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Wednesday, May 25, 2016

Sad news about the Tragically Hip's Gord Downie



First it was Bowie, then Lemmy, then Merle, and finally on to Prince. Now we have received word that Gord Downie has been diagnosed with terminal brain cancer.

2016 officially sucks.

Now, I know that Gord Downie isn't nearly as famous as aforementioned quartet of iconic musicians, and thankfully Gord is still living, but the news--for the Tragically Hip's biggest fans--is equally as terrible and unthinkable.

I've decided that I need to finally follow through on my little essays about all of the Hip's albums, a project I started several years ago on this blog but only made it through the band's first self-titled EP. I've taken some notes on the Hip's debut full-length album Up To Here and hope to post it soon.


"Courage, it couldn't come at a worse time"

Random stuff written back on May 25th and now seeing the light of day

"I write to my mortality."--Sherman Alexie, A Tiny Sense of Accomplishment podcast episode 25. Although I'd never compare myself to an accomplished author like Sherman Alexie, or most accomplished authors out there for that matter, I'd say at least half of my compulsion to write is based on what Alexie says. Maybe it's egotistical on my part, but I'd like my ramblings to possibly outlive me, so I guess I write for some sense of "immortality."


Alexie and co-host Jess Walter also talk about Go Set a Watchman and how they weren't bothered that Atticus Finch is not the paragon of virtuousness from To Kill a Mockingbird. I agree. I wasn't bothered by this characterization of Atticus. It seemed fitting for the time period and setting portrayed in the book.


I'm a little saddened and disturbed by the fact that I sometimes dream that I'm on Facebook.


The Michigan State Senate is terrible and Governor Snyder is a crook. Just sayin'.


Isn't "Just sayin'" the most passively aggressive and irritating phrase currently in popular usage? Just sayin'.

Thursday, May 12, 2016

Some shit I wrote about Michael Jackson and Prince seven years ago


As anyone who wastes too much time on Facebook knows, every day something called "Your Memories" pops up. Facebook reminded me that seven years ago, a fellow FB friend posted an "album face-off" between Michael Jackson's Off the Wall and Prince's Dirty Mind. Here are a few comments I made. I don't know that there's anything earth-shattering in these comments, but I still hold true to what I wrote in 2009. By the way, keep in mind that both Michael Jackson and Prince were still living at this point.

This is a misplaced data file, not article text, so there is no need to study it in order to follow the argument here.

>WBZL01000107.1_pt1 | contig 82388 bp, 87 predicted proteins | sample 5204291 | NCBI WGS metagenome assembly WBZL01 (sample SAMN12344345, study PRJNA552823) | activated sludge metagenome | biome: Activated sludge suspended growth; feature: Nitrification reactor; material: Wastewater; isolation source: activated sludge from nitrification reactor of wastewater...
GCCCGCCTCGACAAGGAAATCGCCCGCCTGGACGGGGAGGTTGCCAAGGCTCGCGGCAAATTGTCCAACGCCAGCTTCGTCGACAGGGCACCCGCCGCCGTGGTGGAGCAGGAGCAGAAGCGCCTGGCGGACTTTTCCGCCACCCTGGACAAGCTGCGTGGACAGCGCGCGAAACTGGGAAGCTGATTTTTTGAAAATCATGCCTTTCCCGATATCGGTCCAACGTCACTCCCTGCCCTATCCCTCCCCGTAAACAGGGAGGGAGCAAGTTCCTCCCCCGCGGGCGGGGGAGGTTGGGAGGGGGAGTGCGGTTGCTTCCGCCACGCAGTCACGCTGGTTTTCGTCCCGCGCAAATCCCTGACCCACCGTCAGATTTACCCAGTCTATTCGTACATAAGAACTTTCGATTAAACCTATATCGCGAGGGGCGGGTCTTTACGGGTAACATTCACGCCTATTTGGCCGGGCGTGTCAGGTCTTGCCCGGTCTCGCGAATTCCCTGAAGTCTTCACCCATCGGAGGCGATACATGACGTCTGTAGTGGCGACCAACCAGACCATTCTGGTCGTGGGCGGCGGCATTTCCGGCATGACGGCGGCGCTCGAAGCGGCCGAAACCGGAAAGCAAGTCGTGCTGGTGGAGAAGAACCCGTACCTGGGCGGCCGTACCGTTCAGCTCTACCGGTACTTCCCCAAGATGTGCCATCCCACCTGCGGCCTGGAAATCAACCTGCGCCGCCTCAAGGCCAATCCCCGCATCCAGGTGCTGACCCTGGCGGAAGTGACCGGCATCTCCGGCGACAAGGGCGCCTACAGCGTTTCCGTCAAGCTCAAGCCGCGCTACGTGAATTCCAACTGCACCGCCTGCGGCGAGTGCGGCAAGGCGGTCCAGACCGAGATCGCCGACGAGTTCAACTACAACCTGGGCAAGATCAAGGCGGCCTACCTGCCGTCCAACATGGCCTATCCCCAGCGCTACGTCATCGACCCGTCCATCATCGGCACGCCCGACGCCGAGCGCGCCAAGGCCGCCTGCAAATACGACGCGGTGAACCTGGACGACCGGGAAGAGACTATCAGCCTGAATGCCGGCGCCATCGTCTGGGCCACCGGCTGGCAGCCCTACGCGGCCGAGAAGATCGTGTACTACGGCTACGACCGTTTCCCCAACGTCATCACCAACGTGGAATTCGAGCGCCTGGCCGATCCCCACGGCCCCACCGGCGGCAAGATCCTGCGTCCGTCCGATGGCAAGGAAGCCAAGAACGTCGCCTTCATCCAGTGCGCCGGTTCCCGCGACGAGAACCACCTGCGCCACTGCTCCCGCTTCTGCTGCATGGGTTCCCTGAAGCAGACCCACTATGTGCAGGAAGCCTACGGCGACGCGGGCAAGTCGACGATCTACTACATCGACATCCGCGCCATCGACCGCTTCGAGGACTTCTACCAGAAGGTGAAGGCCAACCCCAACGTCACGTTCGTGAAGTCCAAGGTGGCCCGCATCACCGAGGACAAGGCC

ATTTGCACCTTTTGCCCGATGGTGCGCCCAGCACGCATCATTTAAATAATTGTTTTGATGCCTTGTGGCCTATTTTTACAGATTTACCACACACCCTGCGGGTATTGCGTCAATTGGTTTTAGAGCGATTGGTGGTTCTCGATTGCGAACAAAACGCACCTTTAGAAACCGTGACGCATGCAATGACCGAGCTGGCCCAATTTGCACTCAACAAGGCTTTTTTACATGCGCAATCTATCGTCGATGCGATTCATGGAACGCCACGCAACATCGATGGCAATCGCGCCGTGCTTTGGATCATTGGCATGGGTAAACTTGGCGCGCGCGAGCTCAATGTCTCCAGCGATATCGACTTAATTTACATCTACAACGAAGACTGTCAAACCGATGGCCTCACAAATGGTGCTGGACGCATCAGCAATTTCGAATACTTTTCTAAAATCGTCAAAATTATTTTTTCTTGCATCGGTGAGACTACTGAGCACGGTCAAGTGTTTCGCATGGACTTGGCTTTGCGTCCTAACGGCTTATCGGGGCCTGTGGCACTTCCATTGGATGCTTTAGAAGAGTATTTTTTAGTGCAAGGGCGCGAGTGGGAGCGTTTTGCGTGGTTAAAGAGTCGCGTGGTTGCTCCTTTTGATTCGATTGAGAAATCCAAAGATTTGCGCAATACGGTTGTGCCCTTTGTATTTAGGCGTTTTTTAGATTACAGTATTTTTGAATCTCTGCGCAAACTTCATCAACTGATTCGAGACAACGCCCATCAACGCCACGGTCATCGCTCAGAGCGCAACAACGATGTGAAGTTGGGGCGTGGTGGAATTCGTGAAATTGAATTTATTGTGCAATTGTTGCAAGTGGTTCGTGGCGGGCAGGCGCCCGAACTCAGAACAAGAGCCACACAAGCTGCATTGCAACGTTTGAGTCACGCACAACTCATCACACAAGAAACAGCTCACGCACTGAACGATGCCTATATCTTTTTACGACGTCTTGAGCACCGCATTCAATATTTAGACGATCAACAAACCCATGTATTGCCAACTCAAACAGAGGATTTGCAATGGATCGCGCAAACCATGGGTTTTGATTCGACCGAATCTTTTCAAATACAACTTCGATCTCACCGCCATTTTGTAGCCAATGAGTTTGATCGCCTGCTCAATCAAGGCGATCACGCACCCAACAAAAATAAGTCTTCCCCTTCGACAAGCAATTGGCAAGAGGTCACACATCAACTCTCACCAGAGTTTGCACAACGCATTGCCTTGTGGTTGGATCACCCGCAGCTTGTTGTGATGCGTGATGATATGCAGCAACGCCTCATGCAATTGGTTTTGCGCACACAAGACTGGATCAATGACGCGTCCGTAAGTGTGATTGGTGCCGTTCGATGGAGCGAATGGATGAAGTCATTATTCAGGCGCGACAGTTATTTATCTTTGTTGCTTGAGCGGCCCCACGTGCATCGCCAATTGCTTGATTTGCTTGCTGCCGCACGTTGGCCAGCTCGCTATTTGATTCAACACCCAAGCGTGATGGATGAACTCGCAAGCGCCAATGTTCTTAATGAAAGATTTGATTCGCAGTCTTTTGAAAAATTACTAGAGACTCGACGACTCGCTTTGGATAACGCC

Michael Jackson’s Off the Wall vs. Prince’s Dirty Mind (May 12, 2009)

Both of these albums are near and dear to my heart, as I still have both of them on vinyl. My mom gave me "Off the Wall" for my birthday in March '80. It's hard to conceive of a time when MJ was the coolest person on the planet, but he was at the peak of his powers in '79''80 (and up through "Thriller"). He'd just turned 21, had left Motown for Epic, and was free to do his own thing. "Off the Wall" was great then and still funky as hell 30 years later.

Having said that, I'm going to give a slight nod to "Dirty Mind." When that album came out, it was as if it had landed from another planet. I still remember being mesmerized by the utter strangeness of the "Dirty Mind" video. Odd to think now, but back then Michael Jackson was the nice guy with the pop-friendly tunes your mom might even like, while Prince was the X-rated bad boy whose records you had to sneak through the door. --Ultimately, I think "DM" is slightly better than "OTW."
 

More thoughts on Prince:

"Darling Nikki," --oh my!! I recall going to a summer camp at MSU in August '84 and all the kids were a buzz not only about "Purple Rain" but about this song called "Darling Nikki" and its famous line about what she does with the magazine. I had not yet heard the song (or the album) but could hardly wait to get my hands on it (correction: I actually DID own the album, as I'd purchased in in Minneapolis the month before, but hadn't yet had a chance to hear it). The kids spoke of "Darling Nikki" in hushed tones, it was so scandalous! Anytime I even think about what I was into during summer '84, it's Detroit Tigers, Ghostbusters, and Purple Rain! (Wish I could also say that I was digging "Double Nickels on the Dime" and "Zen Arcade" in '84, but I was a nerd from the Thumb and didn't know about those yet!).